Smelly Serenissima

A gatoli at low tide

Somone asked an interesting question on Quora, one that has followed my for most of my adult life since the very first time I visited the city and fell under its spell, namely: Why does Venice smell?

Actually, “Venice stinks” would be a better way of describing the nauseating stench emanating especially in summer from the hundreds of canals and backwaters of “La Serenissima”, which could more appropriately be called “La Puzzona” – the little stinker.

This is due to the fact that Venice, to this day, does not have a functioning sewage system or sewage treatment plants. Until the 1960s, the sewage was slowly directed into so-called „gatoli“, a brick sewer system that eventually led into the canals and that was developed as early as the 16th century.

These tunnels were built of clay bricks and were designed so that the heavier sediment sank to the bottom while the liquid part flowed right into the canal. Today’s septic tanks operate on a similar principle. The solid parts of the „gatoli“ were and still are constantly emptied into special boats.

In order not to clog the outlets of the gatoli into the canals, they were raised further and further over time. As a result, they were exposed at low tide, which had quite unpleasant consequences: stench, terrible hygiene conditions in the canals, rats and swarms of insects – especially the “Chironomide”, a species of non-biting mites. The last major outbreak was in 1987, when I visited Venice and was appalled by the swarms of insects that covered the glass walls of the Vaporetto stations.

A few years later, at attempt was made to map the gatoli, but that proved almost impossible in the end because the system had been changed many times over the centuries. It was also sometimes difficult to understand into which channels the sewage from the houses was actually being emptied.

Today there are more than 7,000 septic tanks in the city which effectively constitutes a fragmented, decentralized sewage system. The septic tanks allow wastewater treatment so that the liquid part floats on top and is cleaned before entering the canal. The solid part, on the other hand, must be removed manually. You can see the special boats that empty septic tanks almost everywhere.

Septic tanks are mandatory for all establishments such as hotels, restaurants, cafes, museums, hospitals, offices, etc, but they can also be found in private homes, (where, however, they are not mandatory).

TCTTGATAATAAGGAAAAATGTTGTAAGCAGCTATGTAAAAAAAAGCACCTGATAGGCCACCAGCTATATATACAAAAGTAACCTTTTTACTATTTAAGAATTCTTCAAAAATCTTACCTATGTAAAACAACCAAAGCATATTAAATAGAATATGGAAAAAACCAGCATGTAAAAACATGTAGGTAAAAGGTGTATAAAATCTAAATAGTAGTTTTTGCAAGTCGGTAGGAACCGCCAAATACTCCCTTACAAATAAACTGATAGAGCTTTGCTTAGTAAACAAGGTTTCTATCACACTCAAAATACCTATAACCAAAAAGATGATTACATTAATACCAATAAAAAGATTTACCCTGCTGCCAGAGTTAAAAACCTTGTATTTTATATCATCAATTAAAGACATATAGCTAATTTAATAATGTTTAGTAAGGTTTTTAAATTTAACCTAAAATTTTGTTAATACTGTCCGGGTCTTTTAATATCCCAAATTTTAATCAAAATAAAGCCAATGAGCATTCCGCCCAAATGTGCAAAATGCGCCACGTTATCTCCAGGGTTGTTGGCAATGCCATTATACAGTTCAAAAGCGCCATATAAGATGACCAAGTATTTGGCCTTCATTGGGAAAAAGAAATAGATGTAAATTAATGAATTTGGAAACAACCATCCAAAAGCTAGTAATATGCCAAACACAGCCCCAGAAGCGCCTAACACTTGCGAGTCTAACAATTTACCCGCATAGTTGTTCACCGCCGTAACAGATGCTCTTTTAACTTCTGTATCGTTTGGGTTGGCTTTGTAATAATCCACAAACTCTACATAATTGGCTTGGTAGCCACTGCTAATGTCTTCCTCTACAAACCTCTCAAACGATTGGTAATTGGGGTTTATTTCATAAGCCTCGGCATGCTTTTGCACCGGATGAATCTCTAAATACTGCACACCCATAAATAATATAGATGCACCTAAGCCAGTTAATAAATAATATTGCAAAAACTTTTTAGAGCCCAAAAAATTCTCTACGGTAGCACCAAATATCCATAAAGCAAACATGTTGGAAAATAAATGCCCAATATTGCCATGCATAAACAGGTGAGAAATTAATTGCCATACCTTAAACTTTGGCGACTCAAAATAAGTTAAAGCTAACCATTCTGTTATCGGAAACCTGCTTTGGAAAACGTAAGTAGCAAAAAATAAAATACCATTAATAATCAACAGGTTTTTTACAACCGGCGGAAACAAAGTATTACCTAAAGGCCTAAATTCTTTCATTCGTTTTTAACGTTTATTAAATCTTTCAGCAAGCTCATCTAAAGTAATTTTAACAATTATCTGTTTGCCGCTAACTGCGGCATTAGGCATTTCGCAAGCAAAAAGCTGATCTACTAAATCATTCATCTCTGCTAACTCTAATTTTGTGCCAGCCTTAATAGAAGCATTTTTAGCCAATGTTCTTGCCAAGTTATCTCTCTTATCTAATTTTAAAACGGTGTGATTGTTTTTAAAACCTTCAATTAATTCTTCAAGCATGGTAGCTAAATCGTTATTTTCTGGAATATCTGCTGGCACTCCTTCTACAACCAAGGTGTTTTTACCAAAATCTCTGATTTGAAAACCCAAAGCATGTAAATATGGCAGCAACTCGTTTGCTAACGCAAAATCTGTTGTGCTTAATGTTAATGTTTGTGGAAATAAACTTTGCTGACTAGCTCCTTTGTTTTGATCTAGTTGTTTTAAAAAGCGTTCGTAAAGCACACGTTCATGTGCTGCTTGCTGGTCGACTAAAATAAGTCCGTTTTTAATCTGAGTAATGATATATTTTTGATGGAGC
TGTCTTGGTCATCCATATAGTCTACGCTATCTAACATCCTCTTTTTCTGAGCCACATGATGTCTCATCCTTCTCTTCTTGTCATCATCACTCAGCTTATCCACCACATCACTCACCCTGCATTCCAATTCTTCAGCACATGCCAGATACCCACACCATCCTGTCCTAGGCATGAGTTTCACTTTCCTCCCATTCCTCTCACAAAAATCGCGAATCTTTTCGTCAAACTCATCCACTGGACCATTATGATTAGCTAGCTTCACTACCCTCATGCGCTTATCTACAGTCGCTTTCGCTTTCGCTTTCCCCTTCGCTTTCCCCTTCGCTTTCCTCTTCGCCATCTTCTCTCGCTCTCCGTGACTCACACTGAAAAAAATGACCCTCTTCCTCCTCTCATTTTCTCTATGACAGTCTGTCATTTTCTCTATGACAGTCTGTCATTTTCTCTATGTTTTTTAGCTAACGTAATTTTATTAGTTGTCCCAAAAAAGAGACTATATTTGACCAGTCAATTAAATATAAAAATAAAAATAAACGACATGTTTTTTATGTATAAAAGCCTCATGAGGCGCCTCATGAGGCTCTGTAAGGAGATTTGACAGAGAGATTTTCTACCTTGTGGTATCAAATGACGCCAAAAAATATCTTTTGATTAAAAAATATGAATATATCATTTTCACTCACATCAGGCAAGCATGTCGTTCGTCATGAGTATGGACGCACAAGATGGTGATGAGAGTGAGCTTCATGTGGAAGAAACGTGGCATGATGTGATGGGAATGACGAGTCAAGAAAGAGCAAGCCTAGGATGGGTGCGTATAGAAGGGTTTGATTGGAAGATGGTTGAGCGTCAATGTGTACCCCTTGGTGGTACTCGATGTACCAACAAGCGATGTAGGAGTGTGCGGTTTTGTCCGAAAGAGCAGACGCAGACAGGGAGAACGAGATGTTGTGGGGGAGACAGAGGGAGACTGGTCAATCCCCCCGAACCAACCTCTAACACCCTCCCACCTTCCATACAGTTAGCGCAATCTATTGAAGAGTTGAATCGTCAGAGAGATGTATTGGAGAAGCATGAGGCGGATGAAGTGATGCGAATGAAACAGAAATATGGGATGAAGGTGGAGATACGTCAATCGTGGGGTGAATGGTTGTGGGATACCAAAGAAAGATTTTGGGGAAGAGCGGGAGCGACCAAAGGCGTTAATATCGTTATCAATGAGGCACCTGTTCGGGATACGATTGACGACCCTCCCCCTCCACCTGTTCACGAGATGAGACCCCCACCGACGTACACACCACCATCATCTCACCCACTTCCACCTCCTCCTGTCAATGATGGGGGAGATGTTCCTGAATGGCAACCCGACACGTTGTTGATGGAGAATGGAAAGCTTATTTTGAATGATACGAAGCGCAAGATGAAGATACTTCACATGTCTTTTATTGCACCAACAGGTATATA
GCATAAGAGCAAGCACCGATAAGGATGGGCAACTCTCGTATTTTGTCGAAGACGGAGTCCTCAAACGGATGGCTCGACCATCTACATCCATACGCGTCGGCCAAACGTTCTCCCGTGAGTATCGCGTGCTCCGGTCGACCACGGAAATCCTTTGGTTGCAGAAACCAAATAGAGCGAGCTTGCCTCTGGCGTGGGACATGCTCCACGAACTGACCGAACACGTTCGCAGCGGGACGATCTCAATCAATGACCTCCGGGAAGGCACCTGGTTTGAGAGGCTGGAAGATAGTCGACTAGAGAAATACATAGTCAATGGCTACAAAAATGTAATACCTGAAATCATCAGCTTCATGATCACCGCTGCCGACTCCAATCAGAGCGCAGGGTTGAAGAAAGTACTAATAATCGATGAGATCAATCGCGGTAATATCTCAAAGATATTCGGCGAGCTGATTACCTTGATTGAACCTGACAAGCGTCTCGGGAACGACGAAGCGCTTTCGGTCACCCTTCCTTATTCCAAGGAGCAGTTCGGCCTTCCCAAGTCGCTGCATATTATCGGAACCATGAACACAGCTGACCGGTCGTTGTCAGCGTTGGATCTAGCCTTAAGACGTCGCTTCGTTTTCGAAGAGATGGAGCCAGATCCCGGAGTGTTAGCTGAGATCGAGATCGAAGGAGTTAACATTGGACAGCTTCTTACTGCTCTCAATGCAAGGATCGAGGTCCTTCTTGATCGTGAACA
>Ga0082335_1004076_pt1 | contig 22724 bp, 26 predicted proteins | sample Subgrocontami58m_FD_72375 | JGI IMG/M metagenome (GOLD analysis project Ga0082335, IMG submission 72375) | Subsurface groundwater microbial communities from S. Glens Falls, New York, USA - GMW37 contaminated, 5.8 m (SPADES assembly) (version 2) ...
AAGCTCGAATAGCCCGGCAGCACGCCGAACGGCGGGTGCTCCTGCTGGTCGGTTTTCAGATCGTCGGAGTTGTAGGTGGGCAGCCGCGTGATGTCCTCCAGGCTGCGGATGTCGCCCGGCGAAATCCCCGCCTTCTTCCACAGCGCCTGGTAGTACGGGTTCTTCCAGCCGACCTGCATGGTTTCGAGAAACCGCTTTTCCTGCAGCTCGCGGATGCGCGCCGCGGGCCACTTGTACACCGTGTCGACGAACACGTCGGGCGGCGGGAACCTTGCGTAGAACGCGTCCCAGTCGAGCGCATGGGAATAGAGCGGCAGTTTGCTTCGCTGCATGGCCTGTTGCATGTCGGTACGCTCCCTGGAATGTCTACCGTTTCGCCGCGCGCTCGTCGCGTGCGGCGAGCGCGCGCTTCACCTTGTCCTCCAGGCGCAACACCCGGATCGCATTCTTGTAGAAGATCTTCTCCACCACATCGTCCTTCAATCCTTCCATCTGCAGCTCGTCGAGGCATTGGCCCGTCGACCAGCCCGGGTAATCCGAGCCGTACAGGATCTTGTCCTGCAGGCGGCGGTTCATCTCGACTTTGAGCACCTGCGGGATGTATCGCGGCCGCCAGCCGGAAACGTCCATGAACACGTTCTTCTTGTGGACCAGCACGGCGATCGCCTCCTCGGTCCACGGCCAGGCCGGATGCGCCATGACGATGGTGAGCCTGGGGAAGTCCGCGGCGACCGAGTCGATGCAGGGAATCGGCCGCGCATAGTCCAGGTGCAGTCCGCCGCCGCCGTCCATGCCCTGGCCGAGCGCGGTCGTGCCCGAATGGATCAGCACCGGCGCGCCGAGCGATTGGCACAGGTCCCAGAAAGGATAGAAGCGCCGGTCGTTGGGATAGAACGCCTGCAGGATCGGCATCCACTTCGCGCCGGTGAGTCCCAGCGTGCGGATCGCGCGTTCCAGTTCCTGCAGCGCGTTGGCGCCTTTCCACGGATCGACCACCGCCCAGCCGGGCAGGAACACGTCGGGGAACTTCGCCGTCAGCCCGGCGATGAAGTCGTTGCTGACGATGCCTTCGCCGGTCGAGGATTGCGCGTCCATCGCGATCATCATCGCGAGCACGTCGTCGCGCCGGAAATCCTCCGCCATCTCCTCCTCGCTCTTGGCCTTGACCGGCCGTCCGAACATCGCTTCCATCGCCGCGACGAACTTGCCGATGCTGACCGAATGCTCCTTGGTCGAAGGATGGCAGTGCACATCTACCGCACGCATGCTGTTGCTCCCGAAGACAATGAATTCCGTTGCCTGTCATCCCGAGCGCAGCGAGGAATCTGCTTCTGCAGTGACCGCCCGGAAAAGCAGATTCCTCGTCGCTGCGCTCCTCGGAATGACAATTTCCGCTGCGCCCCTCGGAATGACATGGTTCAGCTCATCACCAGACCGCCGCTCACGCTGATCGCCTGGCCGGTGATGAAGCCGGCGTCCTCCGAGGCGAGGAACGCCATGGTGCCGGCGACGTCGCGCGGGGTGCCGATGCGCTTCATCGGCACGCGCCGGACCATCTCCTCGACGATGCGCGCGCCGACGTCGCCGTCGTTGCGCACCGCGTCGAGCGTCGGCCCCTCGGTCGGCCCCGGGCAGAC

Septic tanks are not always feasible in Venice since they need space and cannot be built on public land or near the supporting walls of a house. The volume of septic tanks is calculated based on the number of people that live in a building, and often that proves impossible.

And even if there is space, digging in the foundations of the houses often expose their supporting piles, hastening their decay, so septic tanks aren’t built if it would seriously jeopardize the stability of historic buildings. In this case, owners fall back on the old “gatolo“ system, which is made impermeable to water and whose outflow into the canal is set so high that it remains submerged even at low tide.

Living in Venice therefore also means accepting the stench. Of course, organic detergents and eco-friendly toilet paper can help a bit, and most inhabitants would welcome it if Venice were to stop discharging sewage into the canals. But the plan to provide Venice with a centralized and modern sewer system had to be abandoned in the end, as Venice would have had to be more or less completely demolished and rebuilt from scratch.

A compromise was finally reached that calls for a combination of septic tanks, maintenance of the existing „gatoli“ and dredging of the canals. Nevertheless, large amounts of fecal matter, waste and, above all, toxic industrial residues and garbage still enter the lagoon. So if next time you visit La Serenissima and the stench gets particularly bad, just hold your nose.

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